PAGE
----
AB - Background: An evidence-based approach is needed to identify women with breast symptoms who are most likely to have breast cancer so that timely and appropriate referral can take place. Aim: To report the development and validation of a clinical prediction rule for the diagnosis of breast cancer. Design and setting: Cohort study with two prospective groups of women: those presenting to a symptomatic breast clinic (derivation cohort) and a separate cohort presenting to 11 general practices (validation cohort) in Tayside, Scotland. Method: Regression analysis was used to derive a clinical prediction rule from presenting symptoms, personal and family history, and clinical findings. Validation consisted of estimating the number of breast cancers predicted to occur compared with the actual number of observed breast cancers across deciles of risk. Results: In the derivation cohort of 802 patients, 59 (7%) were diagnosed with breast cancer. Independent clinical predictors for breast cancer were: increasing age by year (adjusted odds ratio [AOR] 1.10, 95% confidence interval [CI] = 1.07 to 1.13); presence of a discrete lump (AOR 15.20, 95% CI = 4.88 to 47.34); breast thickening (AOR 7.64, 95% CI = 2.23 to 26.11); lymphadenopathy (AOR 3.63, 95% CI = 1.33 to 9.92); and lump =2 cm(AOR 5.41, 95% CI = 2.36 to 12.38). All eight patients with skin tethering had breast cancer. The regression model had good predictive power, identifying all five breast cancers in the validation cohort of 97 patients in the top two deciles of risk. Conclusion: The clinical prediction rule discriminates between patients at high risk of breast cancer from those at low risk, and can be implemented as an evidence-based recommendation to enhance appropriate referral from general practice to a symptomatic breast clinic. Ongoing validation in further populations is required. ©British Journal of General Practice.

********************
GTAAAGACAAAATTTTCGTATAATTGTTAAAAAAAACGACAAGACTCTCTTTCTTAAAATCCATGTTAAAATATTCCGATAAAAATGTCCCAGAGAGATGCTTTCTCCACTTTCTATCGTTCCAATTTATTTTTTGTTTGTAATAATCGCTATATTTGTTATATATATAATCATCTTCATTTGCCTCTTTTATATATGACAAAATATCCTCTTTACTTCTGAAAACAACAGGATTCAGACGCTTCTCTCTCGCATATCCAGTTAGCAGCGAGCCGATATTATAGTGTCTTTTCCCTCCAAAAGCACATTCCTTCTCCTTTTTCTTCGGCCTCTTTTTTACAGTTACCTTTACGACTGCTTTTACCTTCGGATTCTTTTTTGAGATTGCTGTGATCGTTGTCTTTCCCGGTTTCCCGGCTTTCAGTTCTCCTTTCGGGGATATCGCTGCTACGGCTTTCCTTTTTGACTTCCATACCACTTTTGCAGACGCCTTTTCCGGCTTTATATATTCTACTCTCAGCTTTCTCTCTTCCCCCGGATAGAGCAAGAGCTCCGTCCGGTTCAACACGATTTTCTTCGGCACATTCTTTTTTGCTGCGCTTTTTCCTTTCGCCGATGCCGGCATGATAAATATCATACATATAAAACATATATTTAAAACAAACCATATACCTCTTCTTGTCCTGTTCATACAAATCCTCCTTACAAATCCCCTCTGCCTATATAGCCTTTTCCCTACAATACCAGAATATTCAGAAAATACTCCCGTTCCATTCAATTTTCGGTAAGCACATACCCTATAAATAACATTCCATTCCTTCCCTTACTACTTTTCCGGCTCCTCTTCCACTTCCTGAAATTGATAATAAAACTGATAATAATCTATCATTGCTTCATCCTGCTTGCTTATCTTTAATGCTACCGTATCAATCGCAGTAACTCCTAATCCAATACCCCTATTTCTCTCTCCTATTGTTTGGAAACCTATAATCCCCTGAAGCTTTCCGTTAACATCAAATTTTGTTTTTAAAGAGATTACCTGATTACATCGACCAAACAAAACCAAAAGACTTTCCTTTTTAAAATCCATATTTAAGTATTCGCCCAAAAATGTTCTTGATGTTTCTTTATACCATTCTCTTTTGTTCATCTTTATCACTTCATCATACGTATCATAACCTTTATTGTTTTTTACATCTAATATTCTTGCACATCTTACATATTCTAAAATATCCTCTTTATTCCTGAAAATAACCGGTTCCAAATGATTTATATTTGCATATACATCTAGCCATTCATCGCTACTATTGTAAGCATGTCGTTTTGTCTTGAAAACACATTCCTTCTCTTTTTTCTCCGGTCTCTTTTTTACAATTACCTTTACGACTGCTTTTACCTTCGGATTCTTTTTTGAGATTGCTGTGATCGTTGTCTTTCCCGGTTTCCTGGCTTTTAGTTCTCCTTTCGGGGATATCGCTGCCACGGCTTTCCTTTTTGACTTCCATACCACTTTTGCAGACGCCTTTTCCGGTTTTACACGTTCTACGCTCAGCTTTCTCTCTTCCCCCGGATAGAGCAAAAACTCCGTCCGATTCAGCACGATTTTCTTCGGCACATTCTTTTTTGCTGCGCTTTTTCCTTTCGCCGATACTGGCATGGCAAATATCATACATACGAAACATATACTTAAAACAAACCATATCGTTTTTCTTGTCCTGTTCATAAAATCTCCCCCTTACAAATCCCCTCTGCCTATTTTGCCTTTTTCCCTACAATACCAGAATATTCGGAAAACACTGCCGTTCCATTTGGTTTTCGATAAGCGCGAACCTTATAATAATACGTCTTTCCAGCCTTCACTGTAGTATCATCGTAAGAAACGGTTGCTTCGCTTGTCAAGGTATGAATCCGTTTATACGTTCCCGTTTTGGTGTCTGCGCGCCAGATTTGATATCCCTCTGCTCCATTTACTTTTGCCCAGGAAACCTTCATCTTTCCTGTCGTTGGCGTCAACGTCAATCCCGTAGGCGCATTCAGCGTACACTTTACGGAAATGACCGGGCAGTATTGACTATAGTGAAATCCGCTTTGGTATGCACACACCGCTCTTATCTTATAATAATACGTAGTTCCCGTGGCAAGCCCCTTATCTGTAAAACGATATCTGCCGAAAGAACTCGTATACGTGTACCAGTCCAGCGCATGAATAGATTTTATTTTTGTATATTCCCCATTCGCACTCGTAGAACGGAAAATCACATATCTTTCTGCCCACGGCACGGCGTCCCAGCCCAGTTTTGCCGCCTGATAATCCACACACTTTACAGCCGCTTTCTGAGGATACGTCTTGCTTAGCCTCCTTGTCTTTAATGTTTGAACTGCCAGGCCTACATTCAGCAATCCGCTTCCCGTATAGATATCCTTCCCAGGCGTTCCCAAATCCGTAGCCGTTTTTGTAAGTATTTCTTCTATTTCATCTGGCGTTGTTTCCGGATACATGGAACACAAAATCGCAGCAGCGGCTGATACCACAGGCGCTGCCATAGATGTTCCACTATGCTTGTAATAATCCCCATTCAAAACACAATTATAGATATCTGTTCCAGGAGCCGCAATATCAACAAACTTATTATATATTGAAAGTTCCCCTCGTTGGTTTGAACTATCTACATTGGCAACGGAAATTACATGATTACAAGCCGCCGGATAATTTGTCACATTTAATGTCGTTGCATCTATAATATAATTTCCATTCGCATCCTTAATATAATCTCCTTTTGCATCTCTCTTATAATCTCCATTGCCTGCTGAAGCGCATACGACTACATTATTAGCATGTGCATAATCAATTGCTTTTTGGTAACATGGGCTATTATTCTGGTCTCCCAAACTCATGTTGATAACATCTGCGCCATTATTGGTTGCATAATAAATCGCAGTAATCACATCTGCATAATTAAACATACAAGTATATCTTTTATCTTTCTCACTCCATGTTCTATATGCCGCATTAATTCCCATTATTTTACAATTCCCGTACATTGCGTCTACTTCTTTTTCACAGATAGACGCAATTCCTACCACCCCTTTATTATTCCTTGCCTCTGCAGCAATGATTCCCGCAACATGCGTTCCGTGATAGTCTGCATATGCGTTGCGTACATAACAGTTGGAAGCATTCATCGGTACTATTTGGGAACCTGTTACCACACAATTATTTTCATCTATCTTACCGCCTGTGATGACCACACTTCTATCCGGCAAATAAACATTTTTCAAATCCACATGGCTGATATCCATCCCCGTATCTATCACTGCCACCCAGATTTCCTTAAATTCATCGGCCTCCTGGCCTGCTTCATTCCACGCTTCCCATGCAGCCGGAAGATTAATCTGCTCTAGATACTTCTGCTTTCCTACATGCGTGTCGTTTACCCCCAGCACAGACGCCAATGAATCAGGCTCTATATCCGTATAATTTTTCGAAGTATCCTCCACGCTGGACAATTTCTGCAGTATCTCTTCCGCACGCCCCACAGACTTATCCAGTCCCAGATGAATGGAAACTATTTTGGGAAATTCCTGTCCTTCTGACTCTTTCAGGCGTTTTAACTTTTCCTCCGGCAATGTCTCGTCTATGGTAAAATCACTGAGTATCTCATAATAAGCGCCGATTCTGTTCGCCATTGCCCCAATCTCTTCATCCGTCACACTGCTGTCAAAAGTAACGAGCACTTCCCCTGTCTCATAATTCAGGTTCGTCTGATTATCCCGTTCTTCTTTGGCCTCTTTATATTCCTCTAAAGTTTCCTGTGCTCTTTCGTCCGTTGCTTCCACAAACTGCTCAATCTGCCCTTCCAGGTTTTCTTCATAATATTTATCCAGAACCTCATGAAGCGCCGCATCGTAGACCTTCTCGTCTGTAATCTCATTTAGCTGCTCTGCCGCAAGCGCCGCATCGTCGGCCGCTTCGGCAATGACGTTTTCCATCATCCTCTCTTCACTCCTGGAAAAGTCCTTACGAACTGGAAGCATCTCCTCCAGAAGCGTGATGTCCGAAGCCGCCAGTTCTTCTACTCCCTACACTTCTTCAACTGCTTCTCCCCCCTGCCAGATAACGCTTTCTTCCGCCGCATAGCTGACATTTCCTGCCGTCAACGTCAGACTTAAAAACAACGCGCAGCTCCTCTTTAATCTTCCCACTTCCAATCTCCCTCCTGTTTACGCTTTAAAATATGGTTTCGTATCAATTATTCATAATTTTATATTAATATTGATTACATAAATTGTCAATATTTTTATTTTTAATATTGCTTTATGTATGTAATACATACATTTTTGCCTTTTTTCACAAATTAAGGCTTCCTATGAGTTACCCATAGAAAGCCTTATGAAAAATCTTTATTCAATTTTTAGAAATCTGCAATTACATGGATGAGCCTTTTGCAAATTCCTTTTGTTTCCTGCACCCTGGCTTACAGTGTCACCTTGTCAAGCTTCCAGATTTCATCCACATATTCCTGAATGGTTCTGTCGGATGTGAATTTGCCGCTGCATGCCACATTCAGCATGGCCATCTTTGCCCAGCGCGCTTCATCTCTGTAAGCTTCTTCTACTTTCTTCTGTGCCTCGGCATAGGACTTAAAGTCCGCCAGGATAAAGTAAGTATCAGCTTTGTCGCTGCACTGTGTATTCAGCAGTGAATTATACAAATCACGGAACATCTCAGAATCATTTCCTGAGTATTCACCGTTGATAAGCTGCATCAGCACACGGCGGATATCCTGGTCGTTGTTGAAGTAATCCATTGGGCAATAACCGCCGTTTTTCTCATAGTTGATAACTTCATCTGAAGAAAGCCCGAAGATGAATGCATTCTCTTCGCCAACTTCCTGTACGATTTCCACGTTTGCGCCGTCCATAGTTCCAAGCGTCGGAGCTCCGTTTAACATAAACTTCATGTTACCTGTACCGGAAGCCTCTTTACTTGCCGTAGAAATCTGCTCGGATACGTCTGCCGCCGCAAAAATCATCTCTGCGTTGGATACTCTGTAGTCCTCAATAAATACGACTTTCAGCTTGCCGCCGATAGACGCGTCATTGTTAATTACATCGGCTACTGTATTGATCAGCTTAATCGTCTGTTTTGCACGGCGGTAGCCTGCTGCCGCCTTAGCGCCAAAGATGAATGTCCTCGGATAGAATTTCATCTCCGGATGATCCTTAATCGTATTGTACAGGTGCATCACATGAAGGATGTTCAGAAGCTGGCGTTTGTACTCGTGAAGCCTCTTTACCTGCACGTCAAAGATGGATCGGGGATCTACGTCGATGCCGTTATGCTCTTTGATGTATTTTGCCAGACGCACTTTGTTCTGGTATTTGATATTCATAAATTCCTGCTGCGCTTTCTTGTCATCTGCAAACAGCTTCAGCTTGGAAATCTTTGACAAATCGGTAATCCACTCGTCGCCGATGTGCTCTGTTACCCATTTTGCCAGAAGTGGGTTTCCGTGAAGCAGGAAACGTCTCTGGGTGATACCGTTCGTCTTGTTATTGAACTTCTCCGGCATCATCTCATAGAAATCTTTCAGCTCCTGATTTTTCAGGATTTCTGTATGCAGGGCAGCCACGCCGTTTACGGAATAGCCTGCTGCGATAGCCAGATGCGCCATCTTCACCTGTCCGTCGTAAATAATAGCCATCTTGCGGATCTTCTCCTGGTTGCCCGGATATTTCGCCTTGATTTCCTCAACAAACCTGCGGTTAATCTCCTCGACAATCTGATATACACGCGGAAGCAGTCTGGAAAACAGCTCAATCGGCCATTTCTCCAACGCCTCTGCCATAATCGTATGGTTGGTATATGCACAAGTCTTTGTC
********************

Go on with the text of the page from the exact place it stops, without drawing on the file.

UR - http://www.scopus.com/inward/record.url?scp=79957475787&partnerID=8YFLogxK

U2 - 10.3399/bjgp11X572391

DO - 10.3399/bjgp11X572391

M1 - Article

JO - British Journal of General Practice

JF - British Journal of General Practice

SN - 0960-1643

IS - 586

VL - 61

ER -

Documents

Library & Learning Centre

Contact | Accessibility | Policy